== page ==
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Repeater Offsets in 2-meter band (T2A01)

Question pool item T2A01 in the 2018-2022 Technician pool asks: Which of the following is a common repeater frequency offset in the 2 meter band?


A. Plus or minus 5 MHz

B. Plus or minus 600 kHz

C. Plus or minus 500 kHz

D. Plus or minus 1 MHz


Let’s start by defining frequency offset. Remember, a repeater receives your signal on one frequency and retransmits it on a different frequency. This is necessary for simultaneous retransmission – a repeater cannot simultaneous retransmit on the same frequency on which it is also receiving, as this would create a vicious feedback situation. The difference between the repeater’s receive frequency and its transmit frequency is called the offset. So, the offset is a frequency value in units of hertz, kilohertz, or megahertz.


When determining this difference between frequencies, the order matters to ensure proper '+' or '-' offset results. Let’s establish the following convention, in agreement with terminology used in the ARRL Repeater Directory. Let’s call the frequency that the repeater transmits the output frequency, also known as the listen frequency or downlink from the operator's perspective. Let’s call the frequency the repeater receives the input frequency, also referred to as the talk frequency or uplink from the operator's perspective.


To properly compute the offset you must subtract the output frequency from the input frequency, or:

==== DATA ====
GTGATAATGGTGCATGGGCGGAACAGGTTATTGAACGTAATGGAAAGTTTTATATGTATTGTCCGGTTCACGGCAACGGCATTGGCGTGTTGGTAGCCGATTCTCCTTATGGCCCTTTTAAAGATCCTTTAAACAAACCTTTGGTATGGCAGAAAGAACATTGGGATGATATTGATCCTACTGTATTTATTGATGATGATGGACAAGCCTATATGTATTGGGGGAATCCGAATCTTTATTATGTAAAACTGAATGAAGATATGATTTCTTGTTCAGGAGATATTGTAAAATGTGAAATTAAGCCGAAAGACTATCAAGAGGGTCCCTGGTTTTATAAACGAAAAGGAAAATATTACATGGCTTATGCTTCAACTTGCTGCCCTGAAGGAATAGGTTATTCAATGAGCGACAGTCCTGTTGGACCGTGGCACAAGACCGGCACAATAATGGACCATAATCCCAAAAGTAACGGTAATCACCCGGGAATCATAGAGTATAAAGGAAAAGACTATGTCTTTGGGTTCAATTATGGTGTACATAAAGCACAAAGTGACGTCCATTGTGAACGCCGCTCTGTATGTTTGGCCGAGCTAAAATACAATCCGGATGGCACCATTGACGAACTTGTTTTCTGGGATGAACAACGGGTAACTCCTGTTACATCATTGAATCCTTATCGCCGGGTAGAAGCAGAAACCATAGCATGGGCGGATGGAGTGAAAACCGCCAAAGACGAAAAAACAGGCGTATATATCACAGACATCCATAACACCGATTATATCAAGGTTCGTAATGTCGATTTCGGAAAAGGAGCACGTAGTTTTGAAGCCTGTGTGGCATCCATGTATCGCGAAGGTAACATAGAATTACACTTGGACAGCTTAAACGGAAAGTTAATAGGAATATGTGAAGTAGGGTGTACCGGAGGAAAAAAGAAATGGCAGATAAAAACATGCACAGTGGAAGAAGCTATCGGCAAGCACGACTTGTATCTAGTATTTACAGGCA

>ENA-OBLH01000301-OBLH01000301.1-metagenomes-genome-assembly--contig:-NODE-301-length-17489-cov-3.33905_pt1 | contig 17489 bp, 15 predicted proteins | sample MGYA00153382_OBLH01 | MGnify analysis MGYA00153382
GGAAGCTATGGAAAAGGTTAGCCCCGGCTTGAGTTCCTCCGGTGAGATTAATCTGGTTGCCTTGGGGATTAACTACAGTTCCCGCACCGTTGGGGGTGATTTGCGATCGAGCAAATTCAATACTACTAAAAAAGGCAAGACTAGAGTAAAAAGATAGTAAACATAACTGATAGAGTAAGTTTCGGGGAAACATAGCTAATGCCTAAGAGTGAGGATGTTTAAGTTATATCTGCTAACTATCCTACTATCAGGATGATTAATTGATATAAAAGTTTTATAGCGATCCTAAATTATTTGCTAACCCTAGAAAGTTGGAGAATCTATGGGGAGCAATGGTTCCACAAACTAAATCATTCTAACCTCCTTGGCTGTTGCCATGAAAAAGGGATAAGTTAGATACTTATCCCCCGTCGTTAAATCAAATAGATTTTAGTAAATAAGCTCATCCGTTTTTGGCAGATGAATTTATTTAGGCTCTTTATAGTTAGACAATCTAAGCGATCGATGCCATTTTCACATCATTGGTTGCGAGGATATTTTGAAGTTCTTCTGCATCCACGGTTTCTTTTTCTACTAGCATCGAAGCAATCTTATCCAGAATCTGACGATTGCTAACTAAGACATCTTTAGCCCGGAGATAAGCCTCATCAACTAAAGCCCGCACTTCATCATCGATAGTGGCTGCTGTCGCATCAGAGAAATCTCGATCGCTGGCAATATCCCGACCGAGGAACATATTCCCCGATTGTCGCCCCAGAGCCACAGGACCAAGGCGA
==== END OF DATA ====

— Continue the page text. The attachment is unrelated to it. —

Input – Output = Offset

Alternatively: Talk - Listen = Offset

RepeaterBook screen capture for a repeater.
An example repeater listing, courtesy of RepeaterBook online. Note the 'downlink' and 'uplink' values, and resultant offset value.

So, a frequency offset may be a positive or a negative value. If the repeater’s input frequency (talk) is higher than output frequency (listen), the offset is a positive value. If the input frequency is lower than the output frequency, the offset is a negative value.


Most repeaters will operate with a standard offset frequency difference, either positive or negative in value. But be aware that sometimes the standard values are not adhered to, so don’t assume the standard in all repeater cases. Check a repeater directory or the repeater's online information to be sure, along with the specific frequency pair and CTCSS tone requirements for the machine.


The standard offsets are determined by the Amateur Radio Service band on which the repeater is operating. The following are the standard offsets for bands:

  • 70 cm Band +/- 5.0 MHz

  • 1.25m Band +/- 1.6 MHz

  • 2m Band +/- 600 kHz (+/- 0.6 MHz)

  • 10m Band – 100 kHz (-0.1 MHz)

Examples:

  • On the 2m band suppose a repeater has an input frequency of 146.250 MHz and an output frequency of 146.850 MHz. The offset is 146.250 – 146.850 = -0.6 MHz, or -600 kHz. This is a negative standard offset.

  • On the 70cm band, suppose a repeater has an output frequency of 442.600 MHz and uses a standard positive offset. The input frequency is 447.600 MHz. [447.600 – 442.600 = 5.0 MHz]

The answer to Technician question T2A01, “Which of the following is a common repeater frequency offset in the 2 meter band?” is B: plus or minus 600 kHz.


-- Stu WØSTU

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